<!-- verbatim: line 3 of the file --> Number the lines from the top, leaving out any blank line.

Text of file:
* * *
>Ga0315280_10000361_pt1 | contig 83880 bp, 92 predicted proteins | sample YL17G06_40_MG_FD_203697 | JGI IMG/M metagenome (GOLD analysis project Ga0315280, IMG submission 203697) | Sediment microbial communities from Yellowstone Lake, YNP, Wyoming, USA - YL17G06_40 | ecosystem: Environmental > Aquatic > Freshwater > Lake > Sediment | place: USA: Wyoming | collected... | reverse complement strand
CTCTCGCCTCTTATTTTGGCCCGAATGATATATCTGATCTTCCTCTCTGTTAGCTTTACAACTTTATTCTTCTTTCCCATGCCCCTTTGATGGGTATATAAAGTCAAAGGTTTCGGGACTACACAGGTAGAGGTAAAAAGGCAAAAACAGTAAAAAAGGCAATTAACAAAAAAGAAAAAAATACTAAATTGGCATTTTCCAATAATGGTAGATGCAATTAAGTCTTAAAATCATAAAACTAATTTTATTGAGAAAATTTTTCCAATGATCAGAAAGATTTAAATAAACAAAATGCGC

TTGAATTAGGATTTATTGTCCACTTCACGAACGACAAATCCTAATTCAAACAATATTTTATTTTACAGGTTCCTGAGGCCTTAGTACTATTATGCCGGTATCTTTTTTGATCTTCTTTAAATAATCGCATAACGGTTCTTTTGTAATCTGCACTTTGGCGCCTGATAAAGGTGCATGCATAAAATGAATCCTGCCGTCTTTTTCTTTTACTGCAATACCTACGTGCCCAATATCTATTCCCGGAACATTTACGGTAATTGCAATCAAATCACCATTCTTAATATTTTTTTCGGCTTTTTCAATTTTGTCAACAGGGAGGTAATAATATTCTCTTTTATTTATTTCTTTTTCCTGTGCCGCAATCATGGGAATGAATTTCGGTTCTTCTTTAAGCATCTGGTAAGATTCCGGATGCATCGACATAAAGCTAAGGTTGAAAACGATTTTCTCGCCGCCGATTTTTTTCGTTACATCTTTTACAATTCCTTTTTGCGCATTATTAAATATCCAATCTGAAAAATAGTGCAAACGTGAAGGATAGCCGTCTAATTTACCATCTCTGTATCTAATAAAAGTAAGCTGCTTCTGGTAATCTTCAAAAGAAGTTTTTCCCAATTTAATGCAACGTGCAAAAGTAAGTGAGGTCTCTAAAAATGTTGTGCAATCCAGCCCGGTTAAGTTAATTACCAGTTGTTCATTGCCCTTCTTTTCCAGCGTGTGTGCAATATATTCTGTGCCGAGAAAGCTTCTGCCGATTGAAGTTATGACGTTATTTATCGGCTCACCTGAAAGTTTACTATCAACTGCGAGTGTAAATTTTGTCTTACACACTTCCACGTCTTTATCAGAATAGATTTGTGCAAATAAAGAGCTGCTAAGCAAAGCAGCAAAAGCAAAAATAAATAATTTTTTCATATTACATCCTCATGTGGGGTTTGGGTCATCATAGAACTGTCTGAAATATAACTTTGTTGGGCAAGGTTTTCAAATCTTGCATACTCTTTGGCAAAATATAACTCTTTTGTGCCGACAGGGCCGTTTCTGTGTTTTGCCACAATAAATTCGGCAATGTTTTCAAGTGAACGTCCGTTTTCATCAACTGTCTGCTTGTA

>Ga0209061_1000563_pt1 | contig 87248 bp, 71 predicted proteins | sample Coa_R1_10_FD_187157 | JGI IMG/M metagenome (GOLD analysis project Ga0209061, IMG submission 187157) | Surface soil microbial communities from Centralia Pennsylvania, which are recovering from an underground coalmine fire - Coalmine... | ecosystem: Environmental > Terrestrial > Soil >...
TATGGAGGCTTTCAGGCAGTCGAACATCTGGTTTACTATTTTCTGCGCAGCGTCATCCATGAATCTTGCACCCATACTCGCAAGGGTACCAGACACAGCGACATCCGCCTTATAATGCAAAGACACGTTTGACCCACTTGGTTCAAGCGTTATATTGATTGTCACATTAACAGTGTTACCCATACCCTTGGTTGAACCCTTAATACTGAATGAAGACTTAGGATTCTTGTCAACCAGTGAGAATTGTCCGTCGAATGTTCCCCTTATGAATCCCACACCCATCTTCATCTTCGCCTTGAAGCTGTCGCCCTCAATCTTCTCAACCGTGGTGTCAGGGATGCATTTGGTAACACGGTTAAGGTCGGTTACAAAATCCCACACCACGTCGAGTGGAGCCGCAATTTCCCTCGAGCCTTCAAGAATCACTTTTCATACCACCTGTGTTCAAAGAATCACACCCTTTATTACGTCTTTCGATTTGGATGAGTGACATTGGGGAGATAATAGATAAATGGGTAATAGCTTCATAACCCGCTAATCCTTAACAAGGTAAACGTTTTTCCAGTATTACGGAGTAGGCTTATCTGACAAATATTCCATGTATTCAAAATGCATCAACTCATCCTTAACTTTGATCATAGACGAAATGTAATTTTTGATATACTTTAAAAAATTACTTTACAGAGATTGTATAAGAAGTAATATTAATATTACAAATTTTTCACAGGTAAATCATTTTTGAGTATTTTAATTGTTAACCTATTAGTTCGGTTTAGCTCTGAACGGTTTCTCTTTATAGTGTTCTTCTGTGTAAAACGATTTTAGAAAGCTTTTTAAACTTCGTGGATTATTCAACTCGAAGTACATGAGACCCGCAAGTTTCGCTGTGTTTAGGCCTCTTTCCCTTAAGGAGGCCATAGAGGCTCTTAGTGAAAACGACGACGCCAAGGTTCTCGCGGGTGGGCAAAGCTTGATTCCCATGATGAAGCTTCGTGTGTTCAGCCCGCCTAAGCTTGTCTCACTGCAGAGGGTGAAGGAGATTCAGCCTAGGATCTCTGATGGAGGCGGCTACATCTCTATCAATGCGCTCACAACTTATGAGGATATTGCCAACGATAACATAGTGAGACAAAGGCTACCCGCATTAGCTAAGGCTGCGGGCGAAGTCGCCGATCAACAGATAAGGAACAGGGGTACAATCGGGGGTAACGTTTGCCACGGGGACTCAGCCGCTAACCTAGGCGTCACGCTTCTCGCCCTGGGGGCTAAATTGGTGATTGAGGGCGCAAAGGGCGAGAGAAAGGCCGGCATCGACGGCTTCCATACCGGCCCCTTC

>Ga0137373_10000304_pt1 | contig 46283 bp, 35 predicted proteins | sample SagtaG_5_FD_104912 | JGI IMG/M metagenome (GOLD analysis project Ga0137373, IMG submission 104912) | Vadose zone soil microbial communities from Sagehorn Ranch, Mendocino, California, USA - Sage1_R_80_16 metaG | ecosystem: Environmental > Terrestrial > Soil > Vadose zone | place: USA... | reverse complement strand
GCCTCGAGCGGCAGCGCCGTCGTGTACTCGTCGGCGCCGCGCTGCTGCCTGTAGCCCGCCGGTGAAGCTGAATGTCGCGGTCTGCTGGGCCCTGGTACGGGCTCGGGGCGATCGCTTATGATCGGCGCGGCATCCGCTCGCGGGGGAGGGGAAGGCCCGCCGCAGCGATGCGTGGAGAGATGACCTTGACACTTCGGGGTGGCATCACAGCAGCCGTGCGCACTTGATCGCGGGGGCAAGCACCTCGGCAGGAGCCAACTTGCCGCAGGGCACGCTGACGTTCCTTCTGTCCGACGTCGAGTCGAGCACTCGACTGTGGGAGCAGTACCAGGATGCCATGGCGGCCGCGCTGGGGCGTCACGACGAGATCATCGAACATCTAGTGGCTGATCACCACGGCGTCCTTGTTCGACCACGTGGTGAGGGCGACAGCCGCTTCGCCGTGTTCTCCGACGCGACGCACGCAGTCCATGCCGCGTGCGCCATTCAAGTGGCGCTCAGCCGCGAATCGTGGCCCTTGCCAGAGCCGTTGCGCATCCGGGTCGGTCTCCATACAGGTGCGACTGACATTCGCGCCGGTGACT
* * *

TTGAATTAGGATTTATTGTCCACTTCACGAACGACAAATCCTAATTCAAACAATATTTTATTTTACAGGTTCCTGAGGCCTTAGTACTATTATGCCGGTATCTTTTTTGATCTTCTTTAAATAATCGCATAACGGTTCTTTTGTAATCTGCACTTTGGCGCCTGATAAAGGTGCATGCATAAAATGAATCCTGCCGTCTTTTTCTTTTACTGCAATACCTACGTGCCCAATATCTATTCCCGGAACATTTACGGTAATTGCAATCAAATCACCATTCTTAATATTTTTTTCGGCTTTTTCAATTTTGTCAACAGGGAGGTAATAATATTCTCTTTTATTTATTTCTTTTTCCTGTGCCGCAATCATGGGAATGAATTTCGGTTCTTCTTTAAGCATCTGGTAAGATTCCGGATGCATCGACATAAAGCTAAGGTTGAAAACGATTTTCTCGCCGCCGATTTTTTTCGTTACATCTTTTACAATTCCTTTTTGCGCATTATTAAATATCCAATCTGAAAAATAGTGCAAACGTGAAGGATAGCCGTCTAATTTACCATCTCTGTATCTAATAAAAGTAAGCTGCTTCTGGTAATCTTCAAAAGAAGTTTTTCCCAATTTAATGCAACGTGCAAAAGTAAGTGAGGTCTCTAAAAATGTTGTGCAATCCAGCCCGGTTAAGTTAATTACCAGTTGTTCATTGCCCTTCTTTTCCAGCGTGTGTGCAATATATTCTGTGCCGAGAAAGCTTCTGCCGATTGAAGTTATGACGTTATTTATCGGCTCACCTGAAAGTTTACTATCAACTGCGAGTGTAAATTTTGTCTTACACACTTCCACGTCTTTATCAGAATAGATTTGTGCAAATAAAGAGCTGCTAAGCAAAGCAGCAAAAGCAAAAATAAATAATTTTTTCATATTACATCCTCATGTGGGGTTTGGGTCATCATAGAACTGTCTGAAATATAACTTTGTTGGGCAAGGTTTTCAAATCTTGCATACTCTTTGGCAAAATATAACTCTTTTGTGCCGACAGGGCCGTTTCTGTGTTTTGCCACAATAAATTCGGCAATGTTTTCAAGTGAACGTCCGTTTTCATCAACTGTCTGCTTGTA